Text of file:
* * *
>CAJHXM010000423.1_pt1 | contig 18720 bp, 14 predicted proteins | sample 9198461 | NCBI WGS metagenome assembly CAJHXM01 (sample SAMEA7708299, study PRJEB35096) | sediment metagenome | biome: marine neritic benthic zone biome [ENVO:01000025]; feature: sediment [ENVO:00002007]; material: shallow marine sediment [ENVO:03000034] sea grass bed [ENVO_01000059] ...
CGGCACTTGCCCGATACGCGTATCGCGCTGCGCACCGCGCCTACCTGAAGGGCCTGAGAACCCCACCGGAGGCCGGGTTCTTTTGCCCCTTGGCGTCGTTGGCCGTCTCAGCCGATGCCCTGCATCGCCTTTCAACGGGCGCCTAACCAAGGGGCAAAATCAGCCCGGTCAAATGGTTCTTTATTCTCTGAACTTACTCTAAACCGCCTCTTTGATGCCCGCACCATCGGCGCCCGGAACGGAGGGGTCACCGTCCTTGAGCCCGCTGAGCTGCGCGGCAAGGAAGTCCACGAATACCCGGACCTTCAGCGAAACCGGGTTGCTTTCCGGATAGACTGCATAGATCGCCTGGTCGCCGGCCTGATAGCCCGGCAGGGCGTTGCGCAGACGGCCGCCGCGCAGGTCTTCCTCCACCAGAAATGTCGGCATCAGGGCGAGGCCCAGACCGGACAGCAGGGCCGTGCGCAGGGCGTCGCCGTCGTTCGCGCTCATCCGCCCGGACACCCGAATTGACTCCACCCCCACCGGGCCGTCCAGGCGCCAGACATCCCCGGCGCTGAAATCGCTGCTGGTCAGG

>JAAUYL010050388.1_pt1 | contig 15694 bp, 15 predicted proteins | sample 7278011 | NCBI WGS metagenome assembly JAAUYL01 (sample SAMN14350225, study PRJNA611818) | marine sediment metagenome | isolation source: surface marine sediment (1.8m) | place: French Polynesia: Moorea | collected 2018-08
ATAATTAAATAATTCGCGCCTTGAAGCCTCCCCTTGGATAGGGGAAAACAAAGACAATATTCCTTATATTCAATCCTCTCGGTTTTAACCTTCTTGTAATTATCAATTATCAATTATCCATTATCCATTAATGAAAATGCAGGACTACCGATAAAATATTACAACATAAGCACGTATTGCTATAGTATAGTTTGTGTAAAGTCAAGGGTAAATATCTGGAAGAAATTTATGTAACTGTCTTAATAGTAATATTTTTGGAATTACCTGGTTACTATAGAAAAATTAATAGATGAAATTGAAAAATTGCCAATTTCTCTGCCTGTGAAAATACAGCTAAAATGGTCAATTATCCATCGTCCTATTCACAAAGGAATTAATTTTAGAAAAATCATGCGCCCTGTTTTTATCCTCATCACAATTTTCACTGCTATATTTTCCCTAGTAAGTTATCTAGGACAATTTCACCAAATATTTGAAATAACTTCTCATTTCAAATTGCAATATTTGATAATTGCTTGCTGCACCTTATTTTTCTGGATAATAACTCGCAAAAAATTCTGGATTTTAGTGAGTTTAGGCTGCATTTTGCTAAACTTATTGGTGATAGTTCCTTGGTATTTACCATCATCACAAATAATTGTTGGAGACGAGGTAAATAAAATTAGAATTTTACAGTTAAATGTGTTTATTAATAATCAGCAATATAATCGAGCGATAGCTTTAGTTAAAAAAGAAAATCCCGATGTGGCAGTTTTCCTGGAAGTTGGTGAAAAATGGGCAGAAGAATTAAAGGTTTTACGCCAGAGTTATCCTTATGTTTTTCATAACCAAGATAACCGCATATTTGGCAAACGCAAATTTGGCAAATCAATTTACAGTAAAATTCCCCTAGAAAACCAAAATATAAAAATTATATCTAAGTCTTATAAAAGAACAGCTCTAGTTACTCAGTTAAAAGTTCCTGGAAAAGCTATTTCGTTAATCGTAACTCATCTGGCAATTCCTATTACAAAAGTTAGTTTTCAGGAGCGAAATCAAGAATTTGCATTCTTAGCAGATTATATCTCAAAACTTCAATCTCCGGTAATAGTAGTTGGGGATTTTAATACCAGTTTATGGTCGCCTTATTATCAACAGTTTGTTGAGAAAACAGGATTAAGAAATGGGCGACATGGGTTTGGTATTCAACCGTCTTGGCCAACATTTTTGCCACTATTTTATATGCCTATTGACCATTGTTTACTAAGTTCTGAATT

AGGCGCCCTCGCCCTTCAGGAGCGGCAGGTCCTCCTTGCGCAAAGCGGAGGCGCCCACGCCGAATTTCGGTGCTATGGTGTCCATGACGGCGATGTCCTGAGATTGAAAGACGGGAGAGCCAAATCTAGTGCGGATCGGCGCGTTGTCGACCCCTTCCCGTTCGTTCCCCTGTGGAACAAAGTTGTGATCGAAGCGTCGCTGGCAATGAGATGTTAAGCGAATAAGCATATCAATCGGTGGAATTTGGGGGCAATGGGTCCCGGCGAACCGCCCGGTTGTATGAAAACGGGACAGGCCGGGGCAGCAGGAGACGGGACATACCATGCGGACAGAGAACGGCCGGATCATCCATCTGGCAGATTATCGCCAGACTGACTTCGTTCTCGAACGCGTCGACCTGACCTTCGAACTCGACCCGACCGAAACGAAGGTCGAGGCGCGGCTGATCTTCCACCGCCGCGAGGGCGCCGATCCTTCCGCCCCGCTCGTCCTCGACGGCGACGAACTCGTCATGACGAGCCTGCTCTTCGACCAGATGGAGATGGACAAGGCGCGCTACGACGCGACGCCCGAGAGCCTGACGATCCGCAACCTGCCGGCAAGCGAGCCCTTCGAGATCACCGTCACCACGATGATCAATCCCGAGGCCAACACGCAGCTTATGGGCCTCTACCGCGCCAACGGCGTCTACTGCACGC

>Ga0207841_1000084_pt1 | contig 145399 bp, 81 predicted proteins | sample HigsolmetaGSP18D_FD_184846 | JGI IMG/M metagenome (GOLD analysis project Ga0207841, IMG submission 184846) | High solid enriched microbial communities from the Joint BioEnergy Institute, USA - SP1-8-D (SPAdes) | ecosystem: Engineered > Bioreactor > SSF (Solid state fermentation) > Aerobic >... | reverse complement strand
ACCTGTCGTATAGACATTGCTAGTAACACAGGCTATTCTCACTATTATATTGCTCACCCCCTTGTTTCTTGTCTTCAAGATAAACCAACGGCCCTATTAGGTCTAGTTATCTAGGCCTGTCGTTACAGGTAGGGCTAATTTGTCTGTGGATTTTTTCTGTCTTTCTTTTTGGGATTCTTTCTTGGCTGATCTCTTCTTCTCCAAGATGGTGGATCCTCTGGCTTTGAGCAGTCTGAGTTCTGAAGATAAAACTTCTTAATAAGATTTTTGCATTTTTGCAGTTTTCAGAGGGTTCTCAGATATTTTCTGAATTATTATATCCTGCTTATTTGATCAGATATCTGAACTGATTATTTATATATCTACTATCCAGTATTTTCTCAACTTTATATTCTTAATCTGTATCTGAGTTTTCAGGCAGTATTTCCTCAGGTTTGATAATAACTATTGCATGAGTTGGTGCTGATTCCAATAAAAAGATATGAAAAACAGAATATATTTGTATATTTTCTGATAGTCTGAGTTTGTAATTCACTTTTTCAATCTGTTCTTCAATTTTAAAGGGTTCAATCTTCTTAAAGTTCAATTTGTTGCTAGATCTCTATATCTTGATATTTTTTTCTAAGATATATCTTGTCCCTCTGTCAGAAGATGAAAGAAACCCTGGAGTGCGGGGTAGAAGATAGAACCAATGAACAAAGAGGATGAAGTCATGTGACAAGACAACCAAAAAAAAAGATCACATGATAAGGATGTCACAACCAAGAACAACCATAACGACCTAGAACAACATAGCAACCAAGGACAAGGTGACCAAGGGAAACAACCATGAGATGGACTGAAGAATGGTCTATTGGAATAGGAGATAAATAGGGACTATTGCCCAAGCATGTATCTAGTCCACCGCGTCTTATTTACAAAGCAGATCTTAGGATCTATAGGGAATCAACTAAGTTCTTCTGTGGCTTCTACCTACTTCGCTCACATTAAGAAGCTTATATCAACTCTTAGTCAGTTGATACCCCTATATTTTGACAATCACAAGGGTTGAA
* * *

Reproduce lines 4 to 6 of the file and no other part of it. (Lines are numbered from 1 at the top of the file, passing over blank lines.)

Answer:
ATAATTAAATAATTCGCGCCTTGAAGCCTCCCCTTGGATAGGGGAAAACAAAGACAATATTCCTTATATTCAATCCTCTCGGTTTTAACCTTCTTGTAATTATCAATTATCAATTATCCATTATCCATTAATGAAAATGCAGGACTACCGATAAAATATTACAACATAAGCACGTATTGCTATAGTATAGTTTGTGTAAAGTCAAGGGTAAATATCTGGAAGAAATTTATGTAACTGTCTTAATAGTAATATTTTTGGAATTACCTGGTTACTATAGAAAAATTAATAGATGAAATTGAAAAATTGCCAATTTCTCTGCCTGTGAAAATACAGCTAAAATGGTCAATTATCCATCGTCCTATTCACAAAGGAATTAATTTTAGAAAAATCATGCGCCCTGTTTTTATCCTCATCACAATTTTCACTGCTATATTTTCCCTAGTAAGTTATCTAGGACAATTTCACCAAATATTTGAAATAACTTCTCATTTCAAATTGCAATATTTGATAATTGCTTGCTGCACCTTATTTTTCTGGATAATAACTCGCAAAAAATTCTGGATTTTAGTGAGTTTAGGCTGCATTTTGCTAAACTTATTGGTGATAGTTCCTTGGTATTTACCATCATCACAAATAATTGTTGGAGACGAGGTAAATAAAATTAGAATTTTACAGTTAAATGTGTTTATTAATAATCAGCAATATAATCGAGCGATAGCTTTAGTTAAAAAAGAAAATCCCGATGTGGCAGTTTTCCTGGAAGTTGGTGAAAAATGGGCAGAAGAATTAAAGGTTTTACGCCAGAGTTATCCTTATGTTTTTCATAACCAAGATAACCGCATATTTGGCAAACGCAAATTTGGCAAATCAATTTACAGTAAAATTCCCCTAGAAAACCAAAATATAAAAATTATATCTAAGTCTTATAAAAGAACAGCTCTAGTTACTCAGTTAAAAGTTCCTGGAAAAGCTATTTCGTTAATCGTAACTCATCTGGCAATTCCTATTACAAAAGTTAGTTTTCAGGAGCGAAATCAAGAATTTGCATTCTTAGCAGATTATATCTCAAAACTTCAATCTCCGGTAATAGTAGTTGGGGATTTTAATACCAGTTTATGGTCGCCTTATTATCAACAGTTTGTTGAGAAAACAGGATTAAGAAATGGGCGACATGGGTTTGGTATTCAACCGTCTTGGCCAACATTTTTGCCACTATTTTATATGCCTATTGACCATTGTTTACTAAGTTCTGAATT

AGGCGCCCTCGCCCTTCAGGAGCGGCAGGTCCTCCTTGCGCAAAGCGGAGGCGCCCACGCCGAATTTCGGTGCTATGGTGTCCATGACGGCGATGTCCTGAGATTGAAAGACGGGAGAGCCAAATCTAGTGCGGATCGGCGCGTTGTCGACCCCTTCCCGTTCGTTCCCCTGTGGAACAAAGTTGTGATCGAAGCGTCGCTGGCAATGAGATGTTAAGCGAATAAGCATATCAATCGGTGGAATTTGGGGGCAATGGGTCCCGGCGAACCGCCCGGTTGTATGAAAACGGGACAGGCCGGGGCAGCAGGAGACGGGACATACCATGCGGACAGAGAACGGCCGGATCATCCATCTGGCAGATTATCGCCAGACTGACTTCGTTCTCGAACGCGTCGACCTGACCTTCGAACTCGACCCGACCGAAACGAAGGTCGAGGCGCGGCTGATCTTCCACCGCCGCGAGGGCGCCGATCCTTCCGCCCCGCTCGTCCTCGACGGCGACGAACTCGTCATGACGAGCCTGCTCTTCGACCAGATGGAGATGGACAAGGCGCGCTACGACGCGACGCCCGAGAGCCTGACGATCCGCAACCTGCCGGCAAGCGAGCCCTTCGAGATCACCGTCACCACGATGATCAATCCCGAGGCCAACACGCAGCTTATGGGCCTCTACCGCGCCAACGGCGTCTACTGCACGC

>Ga0207841_1000084_pt1 | contig 145399 bp, 81 predicted proteins | sample HigsolmetaGSP18D_FD_184846 | JGI IMG/M metagenome (GOLD analysis project Ga0207841, IMG submission 184846) | High solid enriched microbial communities from the Joint BioEnergy Institute, USA - SP1-8-D (SPAdes) | ecosystem: Engineered > Bioreactor > SSF (Solid state fermentation) > Aerobic >... | reverse complement strand